PREROGATIVE COURTS, the name given to the English provincial courts of Canterbury and York, as far as regarded their jurisdiction over the estates of deceased persons.
They had jurisdiction to grant probate or administration where the diocesan courts could not entertain the case owing to the deceased having died possessed of goods above the value of 5 (bona notabilia) in each of two or more dioceses. The jurisdiction of the prerogative courts was transferred to the Court of Probate in 1857 by the Probate Court Act, and is now vested in the Probate, Divorce and Admiralty Division of the High Court of Justice by the Judicature Act 1875. In the state of New Jersey, United States, the court having jurisdiction over probate matters is called the Prerogative Court.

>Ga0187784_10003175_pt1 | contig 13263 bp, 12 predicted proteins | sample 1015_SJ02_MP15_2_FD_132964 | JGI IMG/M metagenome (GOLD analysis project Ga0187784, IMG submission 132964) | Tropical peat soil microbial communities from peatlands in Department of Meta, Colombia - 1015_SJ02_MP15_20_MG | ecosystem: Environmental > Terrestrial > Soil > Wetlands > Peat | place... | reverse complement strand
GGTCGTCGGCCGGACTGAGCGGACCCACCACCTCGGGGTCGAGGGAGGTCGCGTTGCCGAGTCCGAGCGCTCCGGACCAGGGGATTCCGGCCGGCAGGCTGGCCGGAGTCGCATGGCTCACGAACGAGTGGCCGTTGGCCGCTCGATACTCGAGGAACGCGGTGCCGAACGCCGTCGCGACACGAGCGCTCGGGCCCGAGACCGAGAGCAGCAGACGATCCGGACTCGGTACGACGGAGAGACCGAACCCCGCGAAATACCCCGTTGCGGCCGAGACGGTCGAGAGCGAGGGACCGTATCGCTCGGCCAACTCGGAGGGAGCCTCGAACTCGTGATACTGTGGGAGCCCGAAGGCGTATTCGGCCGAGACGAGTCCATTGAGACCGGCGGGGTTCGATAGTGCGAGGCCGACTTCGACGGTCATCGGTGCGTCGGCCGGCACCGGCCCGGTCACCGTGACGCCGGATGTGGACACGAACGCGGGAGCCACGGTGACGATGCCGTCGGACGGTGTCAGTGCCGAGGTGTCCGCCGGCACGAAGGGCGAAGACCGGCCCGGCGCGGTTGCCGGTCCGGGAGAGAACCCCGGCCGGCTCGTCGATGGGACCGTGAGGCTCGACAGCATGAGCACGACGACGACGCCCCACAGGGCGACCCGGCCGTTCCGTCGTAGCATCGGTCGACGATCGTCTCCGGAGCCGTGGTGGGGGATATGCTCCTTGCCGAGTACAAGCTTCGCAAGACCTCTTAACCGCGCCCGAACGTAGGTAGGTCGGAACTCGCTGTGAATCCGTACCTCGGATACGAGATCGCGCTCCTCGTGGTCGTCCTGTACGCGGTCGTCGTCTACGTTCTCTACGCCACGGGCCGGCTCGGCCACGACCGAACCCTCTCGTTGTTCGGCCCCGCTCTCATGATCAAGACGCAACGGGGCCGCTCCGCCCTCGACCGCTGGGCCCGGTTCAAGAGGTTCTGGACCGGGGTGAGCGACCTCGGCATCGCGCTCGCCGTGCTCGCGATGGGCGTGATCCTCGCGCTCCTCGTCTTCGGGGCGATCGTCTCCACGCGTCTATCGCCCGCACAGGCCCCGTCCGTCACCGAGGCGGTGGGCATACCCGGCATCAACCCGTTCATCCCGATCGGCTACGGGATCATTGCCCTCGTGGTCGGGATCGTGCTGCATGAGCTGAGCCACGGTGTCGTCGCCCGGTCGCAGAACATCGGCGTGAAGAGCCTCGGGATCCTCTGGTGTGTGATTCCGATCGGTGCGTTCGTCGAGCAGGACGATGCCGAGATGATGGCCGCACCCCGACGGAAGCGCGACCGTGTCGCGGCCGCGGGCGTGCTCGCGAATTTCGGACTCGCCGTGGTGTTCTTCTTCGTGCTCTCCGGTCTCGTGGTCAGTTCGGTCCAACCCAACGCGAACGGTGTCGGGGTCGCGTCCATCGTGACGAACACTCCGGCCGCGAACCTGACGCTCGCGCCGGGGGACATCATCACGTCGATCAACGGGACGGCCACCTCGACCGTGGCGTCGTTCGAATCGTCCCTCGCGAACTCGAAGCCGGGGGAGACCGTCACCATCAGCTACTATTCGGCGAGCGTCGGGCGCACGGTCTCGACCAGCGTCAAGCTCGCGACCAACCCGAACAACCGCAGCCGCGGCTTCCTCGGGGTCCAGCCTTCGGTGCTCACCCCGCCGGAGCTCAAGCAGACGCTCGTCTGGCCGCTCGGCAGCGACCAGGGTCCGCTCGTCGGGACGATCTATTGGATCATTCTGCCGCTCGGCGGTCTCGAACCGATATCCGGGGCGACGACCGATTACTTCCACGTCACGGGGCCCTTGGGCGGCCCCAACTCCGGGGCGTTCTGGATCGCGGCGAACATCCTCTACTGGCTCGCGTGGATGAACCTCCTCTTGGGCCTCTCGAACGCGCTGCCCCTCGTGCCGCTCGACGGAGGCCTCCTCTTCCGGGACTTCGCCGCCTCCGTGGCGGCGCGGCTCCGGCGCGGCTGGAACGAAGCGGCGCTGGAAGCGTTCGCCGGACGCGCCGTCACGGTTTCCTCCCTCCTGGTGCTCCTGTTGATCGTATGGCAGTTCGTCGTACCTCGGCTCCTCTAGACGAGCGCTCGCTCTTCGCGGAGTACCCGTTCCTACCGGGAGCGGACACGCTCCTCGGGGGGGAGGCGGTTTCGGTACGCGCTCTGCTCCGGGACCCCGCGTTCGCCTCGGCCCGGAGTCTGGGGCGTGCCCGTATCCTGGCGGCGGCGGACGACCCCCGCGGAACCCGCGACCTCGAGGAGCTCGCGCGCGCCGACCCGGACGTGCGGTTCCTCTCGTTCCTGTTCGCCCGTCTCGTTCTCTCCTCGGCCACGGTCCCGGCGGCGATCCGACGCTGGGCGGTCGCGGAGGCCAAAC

Note - this article incorporates content from Encyclopaedia Britannica, Eleventh Edition, (1910-1911)